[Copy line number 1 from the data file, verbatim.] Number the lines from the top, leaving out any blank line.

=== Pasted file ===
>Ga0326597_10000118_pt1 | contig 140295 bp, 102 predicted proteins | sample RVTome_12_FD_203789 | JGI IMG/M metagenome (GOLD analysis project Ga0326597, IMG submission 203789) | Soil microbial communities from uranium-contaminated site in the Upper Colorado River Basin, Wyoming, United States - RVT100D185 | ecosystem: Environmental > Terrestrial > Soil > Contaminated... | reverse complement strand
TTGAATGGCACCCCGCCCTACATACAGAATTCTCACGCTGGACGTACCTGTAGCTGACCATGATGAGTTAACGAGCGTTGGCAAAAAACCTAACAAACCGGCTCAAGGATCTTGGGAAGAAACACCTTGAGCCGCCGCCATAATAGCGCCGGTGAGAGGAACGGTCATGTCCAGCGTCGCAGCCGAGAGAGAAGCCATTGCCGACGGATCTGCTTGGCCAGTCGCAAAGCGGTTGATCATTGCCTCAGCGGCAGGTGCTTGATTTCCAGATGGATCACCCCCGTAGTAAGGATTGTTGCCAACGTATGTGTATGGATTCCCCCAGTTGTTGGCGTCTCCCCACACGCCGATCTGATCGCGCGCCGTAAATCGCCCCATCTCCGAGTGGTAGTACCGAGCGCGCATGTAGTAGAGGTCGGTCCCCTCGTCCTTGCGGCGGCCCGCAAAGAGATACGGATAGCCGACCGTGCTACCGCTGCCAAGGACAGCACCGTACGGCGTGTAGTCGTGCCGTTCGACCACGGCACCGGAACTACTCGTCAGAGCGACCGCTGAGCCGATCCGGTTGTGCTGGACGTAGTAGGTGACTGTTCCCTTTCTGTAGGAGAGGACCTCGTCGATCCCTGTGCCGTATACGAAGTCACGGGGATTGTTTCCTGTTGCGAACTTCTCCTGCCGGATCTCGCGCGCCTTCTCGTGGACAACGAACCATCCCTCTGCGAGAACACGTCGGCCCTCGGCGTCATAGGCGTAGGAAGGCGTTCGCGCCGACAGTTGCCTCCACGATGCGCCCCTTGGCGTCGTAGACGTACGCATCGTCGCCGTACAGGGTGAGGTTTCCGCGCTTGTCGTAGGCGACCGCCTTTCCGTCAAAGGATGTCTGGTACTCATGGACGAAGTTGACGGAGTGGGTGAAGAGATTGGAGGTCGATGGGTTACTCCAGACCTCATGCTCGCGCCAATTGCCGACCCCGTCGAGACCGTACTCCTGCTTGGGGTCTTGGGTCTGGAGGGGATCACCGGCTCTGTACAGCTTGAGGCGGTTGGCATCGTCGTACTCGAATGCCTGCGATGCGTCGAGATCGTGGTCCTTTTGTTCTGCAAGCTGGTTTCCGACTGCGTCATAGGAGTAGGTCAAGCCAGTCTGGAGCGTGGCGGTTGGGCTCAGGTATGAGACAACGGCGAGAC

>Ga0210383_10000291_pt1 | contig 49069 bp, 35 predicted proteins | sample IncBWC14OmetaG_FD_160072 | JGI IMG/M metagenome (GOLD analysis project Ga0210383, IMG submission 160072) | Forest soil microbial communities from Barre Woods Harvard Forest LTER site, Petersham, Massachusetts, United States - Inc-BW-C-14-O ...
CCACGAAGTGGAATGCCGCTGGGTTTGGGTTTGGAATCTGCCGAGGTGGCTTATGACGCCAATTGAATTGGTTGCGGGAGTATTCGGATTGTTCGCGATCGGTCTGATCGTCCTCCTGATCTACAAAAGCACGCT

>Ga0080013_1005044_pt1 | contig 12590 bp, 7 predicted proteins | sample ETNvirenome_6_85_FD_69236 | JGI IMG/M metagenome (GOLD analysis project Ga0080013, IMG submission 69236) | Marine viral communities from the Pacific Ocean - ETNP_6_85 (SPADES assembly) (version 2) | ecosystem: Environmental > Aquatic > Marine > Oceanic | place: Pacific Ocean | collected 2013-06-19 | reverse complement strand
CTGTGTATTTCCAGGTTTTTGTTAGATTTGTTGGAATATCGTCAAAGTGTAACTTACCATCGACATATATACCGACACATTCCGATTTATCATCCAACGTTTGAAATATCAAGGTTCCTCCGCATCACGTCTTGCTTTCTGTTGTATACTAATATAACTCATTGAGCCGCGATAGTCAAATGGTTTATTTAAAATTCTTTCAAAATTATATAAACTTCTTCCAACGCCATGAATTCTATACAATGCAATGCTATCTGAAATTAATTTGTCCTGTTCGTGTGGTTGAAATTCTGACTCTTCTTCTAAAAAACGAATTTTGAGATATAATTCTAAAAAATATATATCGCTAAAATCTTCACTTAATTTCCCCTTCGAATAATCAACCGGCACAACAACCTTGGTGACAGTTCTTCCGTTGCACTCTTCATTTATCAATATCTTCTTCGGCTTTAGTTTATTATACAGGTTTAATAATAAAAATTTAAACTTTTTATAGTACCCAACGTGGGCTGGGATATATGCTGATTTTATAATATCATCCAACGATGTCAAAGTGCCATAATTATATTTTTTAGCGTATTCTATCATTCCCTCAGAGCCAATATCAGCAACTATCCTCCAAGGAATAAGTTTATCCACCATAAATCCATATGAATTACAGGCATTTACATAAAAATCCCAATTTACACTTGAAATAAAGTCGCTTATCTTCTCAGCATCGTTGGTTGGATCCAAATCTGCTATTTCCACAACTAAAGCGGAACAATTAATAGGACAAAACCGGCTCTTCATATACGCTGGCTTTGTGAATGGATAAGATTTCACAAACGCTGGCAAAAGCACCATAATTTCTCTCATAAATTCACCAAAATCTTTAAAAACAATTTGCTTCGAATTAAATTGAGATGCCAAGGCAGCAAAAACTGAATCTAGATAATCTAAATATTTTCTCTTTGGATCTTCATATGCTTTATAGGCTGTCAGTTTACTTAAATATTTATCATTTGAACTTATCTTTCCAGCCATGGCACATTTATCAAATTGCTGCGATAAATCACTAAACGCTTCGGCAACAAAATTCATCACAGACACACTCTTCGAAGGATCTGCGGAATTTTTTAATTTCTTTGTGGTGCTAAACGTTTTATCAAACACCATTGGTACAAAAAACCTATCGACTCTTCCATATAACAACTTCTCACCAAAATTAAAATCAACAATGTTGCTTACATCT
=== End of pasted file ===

>Ga0326597_10000118_pt1 | contig 140295 bp, 102 predicted proteins | sample RVTome_12_FD_203789 | JGI IMG/M metagenome (GOLD analysis project Ga0326597, IMG submission 203789) | Soil microbial communities from uranium-contaminated site in the Upper Colorado River Basin, Wyoming, United States - RVT100D185 | ecosystem: Environmental > Terrestrial > Soil > Contaminated... | reverse complement strand